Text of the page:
Friday, July 29, 2011

Let's Get Professional

I spent twelve years working in the corporate environment in variety of roles that covered everything from humble jobs like "Customer Service Representative" and "Administrator" to "Consultant" and "Project & Client Manager".

I moved up through the ranks because early in my career when my experienced, successful bosses gave advice, I listened and learned how to conduct myself with that tag which we bandy around called "professionally".

So when I read agents and editors blogging about how writing is a business and you have to behave accordingly, I get it.

The problem is, it seems like a lot of writers just don't.

I think in part this is because many have never worked in a "professional" environment (read: where people wear suits, have meetings around board tables, their days are run by an hourly appointment schedule, and they're expected to communicate fluently with everyone from the CEO to the Janitor).

Now, don't misunderstand me: I'm not singing the praises of the corporate environment - frankly, I'm glad I got the chance to turn my back on it.  But I learned some useful skills there.  If you haven't spent a few years working like that, then you may find some of the points below helpful in your rise to the top of the Publishing pile:

Conducting Yourself Professionally...

1.  Means primarily being reliable, dependable and true to your word, i.e. If you have a deadline, you meet it.  If you can't meet it, you alert those who are affected by the deadline as soon as you know you won't be able to meet it.  (Note: This does not mean five minutes after the deadline has passed).

2.  Means dressing for the job.  Most of the time for a writer, this is no biggie.  You can sit around in your pajamas and Donkey Kong slippers while you're writing, no one will care.  But if you have a video conference, brush your hair, wear a nice blouse/shirt, and make sure it's a blank, or nondescript wall behind you.  Clutter is distracting and your SCREAM poster, well, screams...  Oh, and if you ever get the chance to meet your Publisher in-house in New York, wear grown-up shoes and buy a suit (or at the very least, some nice slacks, a button-down top and have your hair / make-up done if you're a woman).  Whether it's right or not, you'll be judged (at least in part) by how you present yourself.

3.  Means speaking with caution: Pragmatism is the word of the day, flexibility is the attitude that wins.  Even if the other person has been terribly unprofessional in what they've said or done, don't fight fire with fire.  Try to find a win-win situation.  If you've been put on the back foot by someone else's actions, deal with the problem first, talk about the conduct later.  Do not blame.  Do not vent.  Do not threaten.  Fix.  Solve.  Work.  Vent when you get home.  To your cat.

4.  Means taking bad news with a good attitude - even if it's fake.  People will often tell you things in business which sound aggressive, critical or LIKE THE WORLD IS ABOUT TO END.  If someone delivers that kind of news, ask for some time (an hour, a day, a week) to think about it before you respond.  Whenever it's critical that you do respond, focus on the issue, not the person who is the cause of it.   Put emotions aside until after you've put the phone down or gone home, and vent to your spouse / partner / cat.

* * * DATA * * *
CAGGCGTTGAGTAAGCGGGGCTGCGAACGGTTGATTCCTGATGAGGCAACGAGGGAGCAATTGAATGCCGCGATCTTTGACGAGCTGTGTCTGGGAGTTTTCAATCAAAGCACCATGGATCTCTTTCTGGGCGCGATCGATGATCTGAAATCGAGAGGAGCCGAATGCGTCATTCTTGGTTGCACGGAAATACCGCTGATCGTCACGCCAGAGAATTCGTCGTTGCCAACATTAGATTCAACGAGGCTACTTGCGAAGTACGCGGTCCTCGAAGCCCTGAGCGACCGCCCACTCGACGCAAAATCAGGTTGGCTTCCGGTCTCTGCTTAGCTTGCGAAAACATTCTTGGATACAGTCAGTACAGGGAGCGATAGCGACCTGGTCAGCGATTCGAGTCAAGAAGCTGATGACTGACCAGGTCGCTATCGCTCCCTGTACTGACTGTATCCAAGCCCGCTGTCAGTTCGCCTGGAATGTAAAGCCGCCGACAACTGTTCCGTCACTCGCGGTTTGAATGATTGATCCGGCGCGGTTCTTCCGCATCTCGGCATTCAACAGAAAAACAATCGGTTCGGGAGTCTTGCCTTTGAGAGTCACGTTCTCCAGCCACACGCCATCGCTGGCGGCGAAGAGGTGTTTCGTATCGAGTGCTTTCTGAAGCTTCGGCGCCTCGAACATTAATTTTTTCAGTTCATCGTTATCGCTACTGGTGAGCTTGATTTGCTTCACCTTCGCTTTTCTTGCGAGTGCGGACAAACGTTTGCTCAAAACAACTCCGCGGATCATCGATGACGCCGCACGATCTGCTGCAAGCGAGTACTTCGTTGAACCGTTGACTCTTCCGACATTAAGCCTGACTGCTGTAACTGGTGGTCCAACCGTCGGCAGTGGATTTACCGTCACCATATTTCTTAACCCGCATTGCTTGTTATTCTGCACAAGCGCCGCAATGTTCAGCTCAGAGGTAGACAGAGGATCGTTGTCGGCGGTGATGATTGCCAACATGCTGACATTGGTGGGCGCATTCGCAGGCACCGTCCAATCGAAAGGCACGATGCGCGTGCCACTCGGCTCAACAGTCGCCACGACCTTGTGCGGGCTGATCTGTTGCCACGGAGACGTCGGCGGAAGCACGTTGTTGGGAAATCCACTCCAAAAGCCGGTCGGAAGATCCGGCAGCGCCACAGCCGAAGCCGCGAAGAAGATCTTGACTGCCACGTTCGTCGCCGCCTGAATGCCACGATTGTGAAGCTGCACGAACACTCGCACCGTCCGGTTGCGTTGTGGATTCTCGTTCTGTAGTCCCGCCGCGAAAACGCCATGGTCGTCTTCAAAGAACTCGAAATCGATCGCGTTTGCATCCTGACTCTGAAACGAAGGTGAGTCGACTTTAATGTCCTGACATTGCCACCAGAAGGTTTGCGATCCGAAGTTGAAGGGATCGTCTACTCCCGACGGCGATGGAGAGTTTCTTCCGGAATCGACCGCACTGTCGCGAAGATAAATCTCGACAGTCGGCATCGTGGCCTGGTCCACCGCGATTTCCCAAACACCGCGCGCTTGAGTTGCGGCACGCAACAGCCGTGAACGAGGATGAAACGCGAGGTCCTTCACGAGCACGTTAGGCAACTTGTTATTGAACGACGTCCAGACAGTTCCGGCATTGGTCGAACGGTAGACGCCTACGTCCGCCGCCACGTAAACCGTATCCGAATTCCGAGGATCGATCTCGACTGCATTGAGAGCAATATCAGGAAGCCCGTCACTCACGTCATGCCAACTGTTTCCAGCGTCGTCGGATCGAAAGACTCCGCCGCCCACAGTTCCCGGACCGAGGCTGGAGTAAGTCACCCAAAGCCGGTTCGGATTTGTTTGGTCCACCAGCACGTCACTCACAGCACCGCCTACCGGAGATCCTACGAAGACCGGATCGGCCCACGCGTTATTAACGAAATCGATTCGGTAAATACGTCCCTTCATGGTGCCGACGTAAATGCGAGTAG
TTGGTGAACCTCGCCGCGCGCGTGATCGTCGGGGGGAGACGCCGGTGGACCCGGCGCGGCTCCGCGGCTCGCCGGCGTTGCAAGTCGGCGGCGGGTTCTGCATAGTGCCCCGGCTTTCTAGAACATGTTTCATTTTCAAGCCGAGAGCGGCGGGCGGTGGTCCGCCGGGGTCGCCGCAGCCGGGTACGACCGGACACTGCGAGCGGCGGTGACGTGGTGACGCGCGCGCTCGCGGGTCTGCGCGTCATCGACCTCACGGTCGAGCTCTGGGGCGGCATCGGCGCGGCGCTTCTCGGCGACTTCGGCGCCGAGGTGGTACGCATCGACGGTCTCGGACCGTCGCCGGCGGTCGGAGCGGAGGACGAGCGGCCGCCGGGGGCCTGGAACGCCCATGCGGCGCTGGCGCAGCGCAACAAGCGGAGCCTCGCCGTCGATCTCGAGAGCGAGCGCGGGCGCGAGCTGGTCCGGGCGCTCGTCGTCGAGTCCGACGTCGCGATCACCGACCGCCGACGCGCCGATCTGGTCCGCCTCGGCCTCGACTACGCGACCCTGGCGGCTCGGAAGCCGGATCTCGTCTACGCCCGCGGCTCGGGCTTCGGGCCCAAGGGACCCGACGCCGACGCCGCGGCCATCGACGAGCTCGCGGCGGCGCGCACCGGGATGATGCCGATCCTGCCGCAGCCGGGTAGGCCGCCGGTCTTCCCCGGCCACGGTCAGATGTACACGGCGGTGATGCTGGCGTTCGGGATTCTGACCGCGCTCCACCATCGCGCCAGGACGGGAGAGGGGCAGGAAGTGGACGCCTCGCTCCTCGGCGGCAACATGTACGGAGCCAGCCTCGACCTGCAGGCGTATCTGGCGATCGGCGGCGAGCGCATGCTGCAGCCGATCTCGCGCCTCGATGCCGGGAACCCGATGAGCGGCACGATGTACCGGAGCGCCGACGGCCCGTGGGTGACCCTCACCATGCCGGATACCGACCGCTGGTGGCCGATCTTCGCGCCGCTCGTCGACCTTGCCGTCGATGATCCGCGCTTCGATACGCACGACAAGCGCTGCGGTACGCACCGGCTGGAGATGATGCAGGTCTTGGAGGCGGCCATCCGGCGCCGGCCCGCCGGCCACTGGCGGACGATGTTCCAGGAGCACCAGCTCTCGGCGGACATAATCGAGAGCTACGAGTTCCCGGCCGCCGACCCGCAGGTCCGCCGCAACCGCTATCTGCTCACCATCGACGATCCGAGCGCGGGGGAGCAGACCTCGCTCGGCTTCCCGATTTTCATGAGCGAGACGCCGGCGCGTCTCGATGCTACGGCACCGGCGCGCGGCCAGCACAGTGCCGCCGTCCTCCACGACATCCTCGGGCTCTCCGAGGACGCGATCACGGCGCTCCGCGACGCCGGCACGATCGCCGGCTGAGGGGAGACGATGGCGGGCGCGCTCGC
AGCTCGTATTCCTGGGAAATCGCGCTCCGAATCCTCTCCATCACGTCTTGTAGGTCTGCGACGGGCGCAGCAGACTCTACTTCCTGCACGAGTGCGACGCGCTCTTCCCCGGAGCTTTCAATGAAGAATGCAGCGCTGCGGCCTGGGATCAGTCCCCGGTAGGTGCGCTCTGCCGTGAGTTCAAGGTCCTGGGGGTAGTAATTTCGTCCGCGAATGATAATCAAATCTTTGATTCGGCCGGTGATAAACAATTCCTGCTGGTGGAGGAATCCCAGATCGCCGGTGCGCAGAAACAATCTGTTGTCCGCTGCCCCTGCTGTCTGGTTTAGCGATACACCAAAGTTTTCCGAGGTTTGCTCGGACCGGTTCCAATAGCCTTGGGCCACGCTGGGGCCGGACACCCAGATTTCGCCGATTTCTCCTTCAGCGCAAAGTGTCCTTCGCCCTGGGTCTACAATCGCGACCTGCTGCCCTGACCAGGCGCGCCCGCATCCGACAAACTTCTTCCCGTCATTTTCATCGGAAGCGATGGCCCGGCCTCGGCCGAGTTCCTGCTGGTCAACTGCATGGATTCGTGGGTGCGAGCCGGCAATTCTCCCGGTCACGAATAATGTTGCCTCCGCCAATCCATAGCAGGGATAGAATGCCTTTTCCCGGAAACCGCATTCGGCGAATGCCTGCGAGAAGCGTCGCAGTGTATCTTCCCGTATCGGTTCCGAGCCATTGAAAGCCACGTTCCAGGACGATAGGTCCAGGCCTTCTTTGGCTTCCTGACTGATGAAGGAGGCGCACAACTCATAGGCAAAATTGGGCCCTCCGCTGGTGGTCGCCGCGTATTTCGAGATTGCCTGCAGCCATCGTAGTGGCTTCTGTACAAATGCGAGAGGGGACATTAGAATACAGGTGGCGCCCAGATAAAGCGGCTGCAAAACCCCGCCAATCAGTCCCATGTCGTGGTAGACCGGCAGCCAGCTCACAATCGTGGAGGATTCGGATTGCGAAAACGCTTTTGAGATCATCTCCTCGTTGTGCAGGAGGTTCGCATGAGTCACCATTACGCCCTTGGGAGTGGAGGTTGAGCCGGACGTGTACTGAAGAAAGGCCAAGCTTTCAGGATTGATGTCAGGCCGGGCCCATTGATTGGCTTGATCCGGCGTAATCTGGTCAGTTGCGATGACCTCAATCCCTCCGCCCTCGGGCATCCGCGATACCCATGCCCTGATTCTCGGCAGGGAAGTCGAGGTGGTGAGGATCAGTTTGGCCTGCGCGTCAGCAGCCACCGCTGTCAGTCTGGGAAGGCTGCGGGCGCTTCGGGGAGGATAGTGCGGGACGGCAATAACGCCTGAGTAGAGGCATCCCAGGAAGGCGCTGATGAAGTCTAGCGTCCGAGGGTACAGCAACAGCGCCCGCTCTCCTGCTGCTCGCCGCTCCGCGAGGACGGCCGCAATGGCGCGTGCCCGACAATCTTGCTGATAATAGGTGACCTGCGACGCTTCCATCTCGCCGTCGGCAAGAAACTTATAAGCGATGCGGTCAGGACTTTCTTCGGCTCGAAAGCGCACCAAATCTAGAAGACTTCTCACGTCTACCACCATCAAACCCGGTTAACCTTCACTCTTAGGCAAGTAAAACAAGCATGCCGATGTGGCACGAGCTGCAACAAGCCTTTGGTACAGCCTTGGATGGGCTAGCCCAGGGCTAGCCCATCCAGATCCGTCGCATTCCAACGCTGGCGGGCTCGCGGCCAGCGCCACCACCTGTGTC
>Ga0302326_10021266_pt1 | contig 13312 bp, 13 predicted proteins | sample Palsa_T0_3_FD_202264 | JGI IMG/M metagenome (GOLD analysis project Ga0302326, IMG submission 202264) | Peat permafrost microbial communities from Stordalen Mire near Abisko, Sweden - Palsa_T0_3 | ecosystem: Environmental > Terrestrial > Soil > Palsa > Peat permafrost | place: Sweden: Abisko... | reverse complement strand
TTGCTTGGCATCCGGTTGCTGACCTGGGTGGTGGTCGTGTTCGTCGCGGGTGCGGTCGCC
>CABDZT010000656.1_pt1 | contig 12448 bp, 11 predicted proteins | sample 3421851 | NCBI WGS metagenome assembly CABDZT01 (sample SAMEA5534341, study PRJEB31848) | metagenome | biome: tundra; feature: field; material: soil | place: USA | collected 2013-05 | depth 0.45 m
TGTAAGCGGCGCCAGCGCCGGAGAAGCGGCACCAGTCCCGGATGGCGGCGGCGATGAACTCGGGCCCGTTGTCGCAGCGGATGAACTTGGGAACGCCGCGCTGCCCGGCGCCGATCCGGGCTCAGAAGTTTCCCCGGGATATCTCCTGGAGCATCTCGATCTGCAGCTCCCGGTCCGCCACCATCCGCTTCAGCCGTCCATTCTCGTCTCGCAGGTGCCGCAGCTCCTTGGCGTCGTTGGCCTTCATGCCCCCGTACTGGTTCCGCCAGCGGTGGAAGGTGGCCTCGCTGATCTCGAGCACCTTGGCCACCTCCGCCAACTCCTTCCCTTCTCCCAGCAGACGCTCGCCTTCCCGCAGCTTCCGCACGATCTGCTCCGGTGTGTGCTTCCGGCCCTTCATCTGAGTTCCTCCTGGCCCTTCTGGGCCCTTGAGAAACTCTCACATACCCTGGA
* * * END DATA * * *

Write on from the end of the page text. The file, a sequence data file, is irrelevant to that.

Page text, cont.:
5.  Means being discreet (!!!).  I think this is probably the hardest one for novice writers.  Word to the wise: anything you tweet, blog or even facebook can be read by ANYONE.  Which includes the people involved.  It's a very, very thin line between sharing rejection statistics and making yourself look like a blabbermouth.  And honestly, discretion applies even more if an agent / publisher wants to work with you.  After all, if you can't keep your mouth shut about a full-manuscript request, how will you ever manage to do it about a publishing contract that's in the works?  (And PS - true discretion doesn't mean "The very best of my writer dreams just came true... but I can't tell you what it is *wink wink*).  You'll probably get away with that one, but it's hardly a testimony to your trap-shutting capabilities.

6. DOES NOT mean never having a sense of humor.  Professionals laugh and joke all the time.  But the true professional will get to know you a little first and feel out where your boundaries lie before slapping the Fat Mama joke on you, or making a crack at a colleague's expense.  It's actually harder to be funny in a way that isn't potentially offensive or shocking.  If you've got the gift, use it!  If not... maybe wait a while before displaying your rapier wit.

7.  DOES NOT mean identifying where your colleagues, competitors or suppliers are going wrong.  Quite the opposite.  A true professional has class enough to let the thing everyone knows but no one is saying be left unsaid.  (And, if it must be said, caging it in the most diplomatic terms possible).

8.  DOES NOT mean giving everyone a free pass to walk all over you.  See, the trick with professionalism is that you're savvy enough to choose your battles.  You keep your trap shut, work with flexibility, try to accommodate your agent / editor whever possible.  Then, when it's really important and you have to say no - they're ready to listen because they know you don't do that on a whim.

9.  DOES NOT mean pretending.  There's a huge difference between diplomacy (saying what you mean in simple, impersonal terms) and duplicity (saying something you know will be taken in a way you didn't mean it).  Refer to point number 8 - pick your battles.  Choose when it's really important to conflict, then you're more likely to be heard.  Because I promise you, it isn't always necessary to get your own way.